Diabetes Diet Management
Yes, you can enjoy food again.
After a diabetes diagnosis, you are faced with having to change the way that you eat so that you can manage your blood sugar levels. A healthy eating plan for a person with diabetes focuses on preparing and eating balanced meals with nutrient-rich foods. And, yes, it’s possible that you will love the food you’ll be eating.
Diabetes Diet Management
Program Duration: 8 Weeks (or customize as needed)
Session 1: Introduction to Diabetes and Nutrition Basics
Explanation of diabetes types (Type 1, Type 2, Gestational)
Building Blocks of Nutrition – Introduction to macronutrients (proteins, fats, carbs and sugars) and their role in the body
Session 2: Creating a Balanced Plate
Understanding glycemic index and glycemic load
Exploring carbohydrate counting for diabetes management
Session 3: What’s Really in Your Grocery Cart?
Types of carbohydrates: simple vs. complex
Focus on high-fiber carbohydrates and their health benefits.
How to read food labels and identify hidden sugars.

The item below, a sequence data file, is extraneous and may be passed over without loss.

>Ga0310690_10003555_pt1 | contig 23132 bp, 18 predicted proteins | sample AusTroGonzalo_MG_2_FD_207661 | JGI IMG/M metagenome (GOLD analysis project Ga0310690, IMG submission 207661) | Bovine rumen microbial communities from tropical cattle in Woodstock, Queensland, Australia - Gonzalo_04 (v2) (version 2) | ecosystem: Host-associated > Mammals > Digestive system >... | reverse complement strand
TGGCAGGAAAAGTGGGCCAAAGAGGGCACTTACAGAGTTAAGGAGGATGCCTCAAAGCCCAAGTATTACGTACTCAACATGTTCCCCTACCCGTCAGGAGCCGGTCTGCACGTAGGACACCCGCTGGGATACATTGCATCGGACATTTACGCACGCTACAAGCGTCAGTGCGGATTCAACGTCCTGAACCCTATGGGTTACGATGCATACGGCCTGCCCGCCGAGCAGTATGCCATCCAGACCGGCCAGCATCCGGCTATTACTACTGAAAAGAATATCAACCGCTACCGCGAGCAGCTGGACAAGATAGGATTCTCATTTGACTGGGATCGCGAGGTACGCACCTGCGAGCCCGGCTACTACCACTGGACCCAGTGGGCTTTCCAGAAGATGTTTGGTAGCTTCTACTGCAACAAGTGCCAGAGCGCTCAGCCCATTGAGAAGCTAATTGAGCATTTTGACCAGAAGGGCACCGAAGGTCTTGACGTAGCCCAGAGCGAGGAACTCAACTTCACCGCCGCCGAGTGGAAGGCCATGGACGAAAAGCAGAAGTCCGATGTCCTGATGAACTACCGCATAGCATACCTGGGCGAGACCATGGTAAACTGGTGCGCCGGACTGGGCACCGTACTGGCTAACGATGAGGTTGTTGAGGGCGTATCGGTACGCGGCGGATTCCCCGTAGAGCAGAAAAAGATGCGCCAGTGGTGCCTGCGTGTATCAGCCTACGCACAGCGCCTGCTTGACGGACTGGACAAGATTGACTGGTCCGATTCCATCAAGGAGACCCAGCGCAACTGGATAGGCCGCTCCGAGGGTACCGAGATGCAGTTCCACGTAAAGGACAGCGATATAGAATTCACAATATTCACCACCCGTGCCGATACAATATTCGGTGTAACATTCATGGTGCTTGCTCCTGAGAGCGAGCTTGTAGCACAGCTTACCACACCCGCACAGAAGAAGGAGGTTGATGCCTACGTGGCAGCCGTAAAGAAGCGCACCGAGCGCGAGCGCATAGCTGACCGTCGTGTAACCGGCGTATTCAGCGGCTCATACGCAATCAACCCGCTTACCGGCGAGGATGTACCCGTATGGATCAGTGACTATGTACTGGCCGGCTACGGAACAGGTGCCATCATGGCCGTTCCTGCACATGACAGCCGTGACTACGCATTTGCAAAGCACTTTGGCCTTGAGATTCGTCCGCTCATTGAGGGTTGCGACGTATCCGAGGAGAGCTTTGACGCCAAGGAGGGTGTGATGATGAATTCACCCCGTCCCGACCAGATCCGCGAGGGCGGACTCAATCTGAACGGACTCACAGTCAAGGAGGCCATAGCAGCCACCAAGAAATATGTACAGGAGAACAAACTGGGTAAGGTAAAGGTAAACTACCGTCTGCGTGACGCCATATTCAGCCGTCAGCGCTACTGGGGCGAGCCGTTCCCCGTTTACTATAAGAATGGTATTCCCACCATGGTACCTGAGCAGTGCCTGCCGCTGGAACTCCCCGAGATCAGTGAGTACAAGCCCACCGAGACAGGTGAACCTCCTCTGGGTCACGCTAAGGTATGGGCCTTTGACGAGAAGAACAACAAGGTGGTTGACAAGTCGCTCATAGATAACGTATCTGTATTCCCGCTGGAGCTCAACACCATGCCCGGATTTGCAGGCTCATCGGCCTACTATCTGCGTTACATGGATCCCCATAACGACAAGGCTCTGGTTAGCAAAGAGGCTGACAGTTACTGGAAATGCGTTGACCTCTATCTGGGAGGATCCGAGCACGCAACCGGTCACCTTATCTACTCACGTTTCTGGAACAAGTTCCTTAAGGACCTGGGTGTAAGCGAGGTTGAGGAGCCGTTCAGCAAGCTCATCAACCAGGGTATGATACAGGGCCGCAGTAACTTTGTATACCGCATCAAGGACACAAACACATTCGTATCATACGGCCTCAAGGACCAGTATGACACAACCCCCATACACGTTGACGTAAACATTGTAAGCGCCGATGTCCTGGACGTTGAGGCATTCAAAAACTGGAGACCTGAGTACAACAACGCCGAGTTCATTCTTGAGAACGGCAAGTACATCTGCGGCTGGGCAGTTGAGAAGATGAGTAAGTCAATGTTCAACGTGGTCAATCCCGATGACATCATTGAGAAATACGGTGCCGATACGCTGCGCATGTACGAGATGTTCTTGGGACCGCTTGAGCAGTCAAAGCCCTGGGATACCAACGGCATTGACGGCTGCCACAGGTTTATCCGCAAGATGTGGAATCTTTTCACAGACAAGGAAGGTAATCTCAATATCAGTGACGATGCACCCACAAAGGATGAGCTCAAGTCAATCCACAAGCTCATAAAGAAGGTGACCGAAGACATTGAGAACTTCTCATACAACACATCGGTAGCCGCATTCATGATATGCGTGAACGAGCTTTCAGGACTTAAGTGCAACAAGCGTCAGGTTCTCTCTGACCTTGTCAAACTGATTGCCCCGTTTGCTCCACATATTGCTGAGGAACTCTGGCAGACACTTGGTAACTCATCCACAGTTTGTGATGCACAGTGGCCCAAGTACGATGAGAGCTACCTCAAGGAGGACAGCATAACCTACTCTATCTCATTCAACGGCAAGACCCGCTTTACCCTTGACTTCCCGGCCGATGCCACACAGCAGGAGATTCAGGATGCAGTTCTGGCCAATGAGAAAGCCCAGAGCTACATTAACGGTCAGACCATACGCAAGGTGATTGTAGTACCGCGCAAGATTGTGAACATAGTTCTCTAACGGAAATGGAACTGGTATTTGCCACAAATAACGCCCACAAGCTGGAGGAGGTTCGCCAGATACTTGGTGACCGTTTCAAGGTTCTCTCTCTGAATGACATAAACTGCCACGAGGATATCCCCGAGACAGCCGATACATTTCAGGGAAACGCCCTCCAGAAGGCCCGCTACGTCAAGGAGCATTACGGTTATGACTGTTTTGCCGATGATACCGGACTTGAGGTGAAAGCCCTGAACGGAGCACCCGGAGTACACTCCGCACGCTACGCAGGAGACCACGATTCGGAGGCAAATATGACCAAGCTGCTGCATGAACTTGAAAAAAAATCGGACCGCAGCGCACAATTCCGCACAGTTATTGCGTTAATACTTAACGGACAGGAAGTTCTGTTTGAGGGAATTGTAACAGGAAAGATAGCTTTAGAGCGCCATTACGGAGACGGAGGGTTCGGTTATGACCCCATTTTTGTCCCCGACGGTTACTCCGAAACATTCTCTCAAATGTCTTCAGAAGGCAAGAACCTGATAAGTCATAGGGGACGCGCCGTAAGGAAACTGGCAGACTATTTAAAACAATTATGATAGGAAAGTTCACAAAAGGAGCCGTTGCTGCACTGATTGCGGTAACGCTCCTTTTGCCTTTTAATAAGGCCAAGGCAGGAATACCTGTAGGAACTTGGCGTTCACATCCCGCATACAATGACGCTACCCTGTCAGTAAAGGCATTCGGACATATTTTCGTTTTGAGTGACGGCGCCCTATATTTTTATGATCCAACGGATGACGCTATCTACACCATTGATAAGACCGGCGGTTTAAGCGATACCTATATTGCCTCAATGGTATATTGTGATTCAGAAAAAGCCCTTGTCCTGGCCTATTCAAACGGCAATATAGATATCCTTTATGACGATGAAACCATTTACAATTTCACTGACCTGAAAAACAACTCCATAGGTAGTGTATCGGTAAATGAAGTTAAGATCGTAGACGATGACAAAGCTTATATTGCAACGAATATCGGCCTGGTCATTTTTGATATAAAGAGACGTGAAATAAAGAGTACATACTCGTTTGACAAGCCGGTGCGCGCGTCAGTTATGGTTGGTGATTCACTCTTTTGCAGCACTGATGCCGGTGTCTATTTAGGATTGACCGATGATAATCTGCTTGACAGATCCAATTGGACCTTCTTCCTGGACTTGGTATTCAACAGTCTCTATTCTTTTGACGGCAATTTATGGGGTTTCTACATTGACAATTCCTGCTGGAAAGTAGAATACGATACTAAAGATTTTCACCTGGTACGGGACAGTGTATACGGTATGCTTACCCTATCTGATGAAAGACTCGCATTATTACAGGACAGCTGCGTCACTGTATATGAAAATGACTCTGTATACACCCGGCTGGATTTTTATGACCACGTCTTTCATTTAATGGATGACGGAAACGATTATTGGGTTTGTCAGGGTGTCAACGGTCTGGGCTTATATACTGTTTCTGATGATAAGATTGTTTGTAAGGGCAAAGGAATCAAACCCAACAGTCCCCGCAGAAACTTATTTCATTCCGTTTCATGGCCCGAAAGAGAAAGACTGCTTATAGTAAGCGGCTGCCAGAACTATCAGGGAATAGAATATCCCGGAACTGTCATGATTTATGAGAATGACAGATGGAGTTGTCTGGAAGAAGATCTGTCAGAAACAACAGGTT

Differentiate between healthy and unhealthy fats.
Incorporate omega-3 fatty acids into your diet.
Session 4: The Importance of Fiber
High-fiber foods help regulate blood sugar levels, improve digestion, and promote heart health.
Learn how to incorporate fiber-rich foods like whole grains, fruits, vegetables, legumes, and nuts in your meals. Aim for at least 25-30 grams of fiber per day.
Sessioin 5: Managing Snacks and Sugary Cravings
Why do we snack? Learn strategies for healthier snacking choices and easy to make recipes.
Session 7: Dining Out and Social Situations
Managing diabetes in social settings and parties.
Tips for making healthy choices at a restaurant.
Alcohol consumption and the effect on blood sugar.
Session 8: Healthy Cooking for Diabetes-Friendly Meals – Demo and Tasting
Demos of healthy cooking methods such as sauteing, baking, steaming, or stir-frying.
Reduce the use of added sugars in recipes by substituting with natural sweeteners like stevia or using spices like cinnamon or nutmeg for added flavor.
Choose whole grain options for bread, rice, and pasta instead of refined grains and take smaller portions and mix with veggies.
Use healthy oils like olive oil or avocado oil and other oils like butter and coconut oil in moderation.
Use more of herbs, spices, and citrus juices to enhance the taste of dishes.
Diabetes-Friendly Recipe Ideas:
Breakfast: Veggie omelet with spinach, bell peppers, and mushrooms, served with a side of whole grain toast.
Lunch: Grilled chicken or tofu salad with mixed greens, cherry tomatoes, cucumber, and a vinaigrette dressing made with olive oil and lemon juice.
Dinner: Baked salmon with lemon and dill, served with quinoa and roasted asparagus.
Snack: Greek yogurt topped with berries and a sprinkle of chopped nuts.
Dessert: Baked apples with a sprinkle of cinnamon and a dollop of Greek yogurt.